241 Things

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241 Things

I met an art critic, a man well into his seventies, who told me of New York in the late sixties and of Max’s Kansas City: an unreal sort of meeting place where you could glance over the Velvets, William S. Burroughs, Stanley Kubrick, Janis Joplin, Dan Flavin, Mick Jagger, Bob Dylan, Dennis Hopper… the list is mind boggling and seemingly endless.

Max’s was a collision point for many of the most creative minds of their times. With some luck, you would have seen early incarnations of Blondie, Lou Reed, or David Bowie perform. Or you might have caught Bob Marley and the Wailers' New York debut with Bruce Springsteen as their opening act.

Critical art writers typically deal with resistance along the way and this critic, too, at times met with the steely glances of slightly scorned artists. But walking into the bar with the bulky Robert Smithson would make him feel a little bit safer from the evil eyes cast by the glamorous Warholians at the back, and from the sneers thrown his way by the Abstract Expressionists between their heavy discussions.

"I met Iggy Pop at Max's Kansas City in 1970 or 1971," recalled David Bowie. "Me, Iggy and Lou Reed at one table with absolutely nothing to say to each other, just looking at each other's eye makeup."

Myra Friedman, visitor to the bar explains:

Max's was a lot more than a magnet for sex, games, and drugs. It was an earthy, invigorating hangout, and the people who Mickey let stay there for hours and hours were definitely a breed apart, when being "apart" had real meaning in the world. I remember it for lots of conversation with lots of people who had lots and lots to say, and looking back on it now, the hum of the place strikes me as sort of the last hurrah of a genuine American bohemia. Like a great piece of writing, it was airborne from the minute it opened. It had beautiful wings; it soared.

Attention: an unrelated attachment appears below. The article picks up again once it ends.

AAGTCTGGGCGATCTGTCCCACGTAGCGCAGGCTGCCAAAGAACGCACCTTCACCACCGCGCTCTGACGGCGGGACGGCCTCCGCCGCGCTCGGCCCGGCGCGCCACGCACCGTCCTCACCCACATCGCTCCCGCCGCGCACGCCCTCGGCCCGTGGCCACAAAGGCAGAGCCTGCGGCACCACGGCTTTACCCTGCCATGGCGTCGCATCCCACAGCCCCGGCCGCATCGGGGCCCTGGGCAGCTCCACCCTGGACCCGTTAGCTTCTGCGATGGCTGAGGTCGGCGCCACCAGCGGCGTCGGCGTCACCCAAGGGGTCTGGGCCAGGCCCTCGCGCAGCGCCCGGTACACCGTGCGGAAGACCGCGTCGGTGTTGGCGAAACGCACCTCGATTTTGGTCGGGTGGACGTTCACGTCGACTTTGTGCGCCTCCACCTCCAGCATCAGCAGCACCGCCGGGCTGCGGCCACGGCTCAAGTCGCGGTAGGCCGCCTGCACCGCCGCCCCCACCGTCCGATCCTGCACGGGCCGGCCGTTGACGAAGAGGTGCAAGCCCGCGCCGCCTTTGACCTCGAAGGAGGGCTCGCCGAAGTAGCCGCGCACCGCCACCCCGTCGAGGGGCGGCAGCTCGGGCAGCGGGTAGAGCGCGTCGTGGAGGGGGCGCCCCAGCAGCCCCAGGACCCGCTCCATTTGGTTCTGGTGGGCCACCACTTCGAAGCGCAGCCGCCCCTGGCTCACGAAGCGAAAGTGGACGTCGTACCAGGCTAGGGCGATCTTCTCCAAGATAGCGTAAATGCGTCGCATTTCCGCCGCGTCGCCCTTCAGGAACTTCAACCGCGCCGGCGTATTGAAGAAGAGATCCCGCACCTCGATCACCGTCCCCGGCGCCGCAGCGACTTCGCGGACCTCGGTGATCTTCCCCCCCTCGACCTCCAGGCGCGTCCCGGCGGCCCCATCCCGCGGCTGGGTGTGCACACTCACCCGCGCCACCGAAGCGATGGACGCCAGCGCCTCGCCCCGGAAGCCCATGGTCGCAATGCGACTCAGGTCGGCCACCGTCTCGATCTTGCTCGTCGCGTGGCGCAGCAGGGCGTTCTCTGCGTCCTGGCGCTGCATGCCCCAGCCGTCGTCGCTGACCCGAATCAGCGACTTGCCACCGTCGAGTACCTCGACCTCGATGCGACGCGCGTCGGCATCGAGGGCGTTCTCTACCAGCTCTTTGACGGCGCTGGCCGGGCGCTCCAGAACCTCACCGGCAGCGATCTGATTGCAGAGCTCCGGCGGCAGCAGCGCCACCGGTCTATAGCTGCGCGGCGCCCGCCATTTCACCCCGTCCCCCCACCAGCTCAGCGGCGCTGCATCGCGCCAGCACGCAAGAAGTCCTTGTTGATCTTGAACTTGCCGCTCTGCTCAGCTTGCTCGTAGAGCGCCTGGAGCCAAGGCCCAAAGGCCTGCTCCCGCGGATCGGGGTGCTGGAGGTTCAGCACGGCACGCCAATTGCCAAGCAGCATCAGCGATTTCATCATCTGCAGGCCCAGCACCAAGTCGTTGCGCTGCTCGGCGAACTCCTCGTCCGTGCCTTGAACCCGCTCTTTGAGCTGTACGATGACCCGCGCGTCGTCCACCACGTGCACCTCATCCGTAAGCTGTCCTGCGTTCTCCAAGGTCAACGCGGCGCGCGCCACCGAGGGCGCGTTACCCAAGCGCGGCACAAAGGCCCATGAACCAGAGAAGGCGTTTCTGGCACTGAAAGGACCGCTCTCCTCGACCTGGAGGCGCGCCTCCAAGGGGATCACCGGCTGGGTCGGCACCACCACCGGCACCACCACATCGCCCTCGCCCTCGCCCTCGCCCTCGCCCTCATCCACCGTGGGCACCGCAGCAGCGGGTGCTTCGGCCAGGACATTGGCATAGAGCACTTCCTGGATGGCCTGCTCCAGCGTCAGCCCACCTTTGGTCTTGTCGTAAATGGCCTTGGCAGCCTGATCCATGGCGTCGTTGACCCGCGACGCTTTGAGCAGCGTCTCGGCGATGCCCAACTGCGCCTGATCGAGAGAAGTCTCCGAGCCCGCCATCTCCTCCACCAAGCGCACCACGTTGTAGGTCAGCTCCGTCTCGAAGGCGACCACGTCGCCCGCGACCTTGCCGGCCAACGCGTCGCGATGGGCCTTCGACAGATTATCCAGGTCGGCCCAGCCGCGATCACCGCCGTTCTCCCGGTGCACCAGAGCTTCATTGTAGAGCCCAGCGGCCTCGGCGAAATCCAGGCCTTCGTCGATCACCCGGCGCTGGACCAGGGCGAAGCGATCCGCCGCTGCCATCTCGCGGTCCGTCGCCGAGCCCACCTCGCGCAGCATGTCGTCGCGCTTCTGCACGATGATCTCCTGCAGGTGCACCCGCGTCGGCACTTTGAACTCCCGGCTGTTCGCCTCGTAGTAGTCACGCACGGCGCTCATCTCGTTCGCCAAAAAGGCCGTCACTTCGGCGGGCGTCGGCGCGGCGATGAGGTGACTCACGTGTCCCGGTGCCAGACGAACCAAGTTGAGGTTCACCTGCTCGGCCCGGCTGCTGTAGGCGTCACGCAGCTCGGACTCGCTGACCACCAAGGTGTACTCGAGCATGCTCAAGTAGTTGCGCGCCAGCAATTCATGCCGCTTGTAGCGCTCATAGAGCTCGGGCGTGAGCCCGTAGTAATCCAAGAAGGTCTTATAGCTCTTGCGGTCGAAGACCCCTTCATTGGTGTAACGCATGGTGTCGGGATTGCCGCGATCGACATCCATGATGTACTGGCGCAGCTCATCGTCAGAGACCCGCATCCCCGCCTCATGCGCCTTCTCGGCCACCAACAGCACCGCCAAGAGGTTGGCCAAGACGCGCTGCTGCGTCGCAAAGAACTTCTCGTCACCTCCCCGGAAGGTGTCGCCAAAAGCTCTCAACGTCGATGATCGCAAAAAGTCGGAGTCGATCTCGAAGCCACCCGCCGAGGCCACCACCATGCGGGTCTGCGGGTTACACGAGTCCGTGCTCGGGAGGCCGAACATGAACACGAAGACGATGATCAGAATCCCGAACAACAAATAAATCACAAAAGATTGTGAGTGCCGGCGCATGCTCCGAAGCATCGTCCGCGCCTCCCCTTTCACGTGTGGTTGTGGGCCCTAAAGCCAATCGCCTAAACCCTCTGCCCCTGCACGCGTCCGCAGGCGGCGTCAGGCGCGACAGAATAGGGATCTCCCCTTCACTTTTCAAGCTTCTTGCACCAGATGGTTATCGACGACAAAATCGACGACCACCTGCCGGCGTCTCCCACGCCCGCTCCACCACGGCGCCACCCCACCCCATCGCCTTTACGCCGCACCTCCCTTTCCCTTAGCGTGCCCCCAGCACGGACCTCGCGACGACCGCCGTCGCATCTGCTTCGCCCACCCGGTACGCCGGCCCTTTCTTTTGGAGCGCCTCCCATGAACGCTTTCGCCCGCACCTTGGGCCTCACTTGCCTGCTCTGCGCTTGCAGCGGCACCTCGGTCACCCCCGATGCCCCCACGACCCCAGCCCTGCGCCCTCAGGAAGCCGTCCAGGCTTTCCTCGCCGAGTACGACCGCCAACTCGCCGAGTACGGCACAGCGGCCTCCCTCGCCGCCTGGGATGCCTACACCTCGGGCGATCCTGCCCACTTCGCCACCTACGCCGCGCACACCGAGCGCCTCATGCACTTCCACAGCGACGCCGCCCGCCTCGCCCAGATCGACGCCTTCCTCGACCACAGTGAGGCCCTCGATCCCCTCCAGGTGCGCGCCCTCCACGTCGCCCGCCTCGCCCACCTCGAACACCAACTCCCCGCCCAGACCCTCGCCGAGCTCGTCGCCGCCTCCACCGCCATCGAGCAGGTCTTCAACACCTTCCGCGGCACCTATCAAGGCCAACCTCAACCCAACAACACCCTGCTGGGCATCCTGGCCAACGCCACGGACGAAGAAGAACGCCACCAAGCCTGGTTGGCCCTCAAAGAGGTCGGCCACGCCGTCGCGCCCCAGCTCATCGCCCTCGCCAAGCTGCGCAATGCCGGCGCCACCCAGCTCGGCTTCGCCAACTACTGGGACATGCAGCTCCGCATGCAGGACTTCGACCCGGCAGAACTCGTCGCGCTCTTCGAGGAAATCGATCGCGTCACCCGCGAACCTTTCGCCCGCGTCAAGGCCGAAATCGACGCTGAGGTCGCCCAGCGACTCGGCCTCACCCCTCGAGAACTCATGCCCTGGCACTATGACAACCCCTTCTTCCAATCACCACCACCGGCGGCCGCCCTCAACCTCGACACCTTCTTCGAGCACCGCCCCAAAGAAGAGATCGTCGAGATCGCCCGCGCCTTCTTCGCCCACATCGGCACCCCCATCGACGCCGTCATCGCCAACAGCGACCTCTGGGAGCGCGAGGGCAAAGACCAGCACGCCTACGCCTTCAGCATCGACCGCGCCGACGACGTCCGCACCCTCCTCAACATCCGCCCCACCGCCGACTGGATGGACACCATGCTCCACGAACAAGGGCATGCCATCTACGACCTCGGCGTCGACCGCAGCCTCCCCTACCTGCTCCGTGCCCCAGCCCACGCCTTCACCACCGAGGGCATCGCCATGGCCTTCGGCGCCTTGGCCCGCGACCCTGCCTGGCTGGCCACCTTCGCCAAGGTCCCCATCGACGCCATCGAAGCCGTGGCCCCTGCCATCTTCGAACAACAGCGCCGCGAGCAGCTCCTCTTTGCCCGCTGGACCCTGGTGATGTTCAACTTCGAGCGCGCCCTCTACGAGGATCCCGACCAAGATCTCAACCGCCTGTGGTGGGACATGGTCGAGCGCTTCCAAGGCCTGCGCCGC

It won’t come as a surprise that many of Max’s visitors had trouble paying their tabs. And in the typical artist’s tradition, they often paid their debts with artworks. Mickey was so eager to surround himself with artists, musicians, and writers, that he would allow them to spend thousands of dollars worth of food and drinks. A few beers in exchange for a Carl Andre? Doesn’t sound like a bad deal at all for Mickey.

But the exchanges wouldn’t suffice. “Artists do drink, but they don’t pay,” Mickey said. Indeed, Mickey went bankrupt in 1974.

9gag.com

9gag.com

Last night, our new-found friends from Chicago came to visit us in our little house on Farnsworth street in Detroit. We talked a lot about art, and again (as it often does here in the Midwest) the discussion turned to the virtues (or not) of community art and audience participation. Kevin was talking about an artist colleague of his who did a project where she would install plastic containers at the toilets of friends and collect their leftovers to produce manure, which she would then later return in a cup, ready to be used in the nearest flower pot.

We talked about how LONG she would be able to sustain this practice and if that was important or not for the project. Or if it was maybe enough that the art worked on a more metaphorical, symbolic level. Apparently this woman was also a great communicator and had managed to get support from powerful people (Patricia Arquette) in high places (Hollywood).

Surely this could be a very useful, green and worthy art project with many possible positive benefits for mankind and the planet as a whole?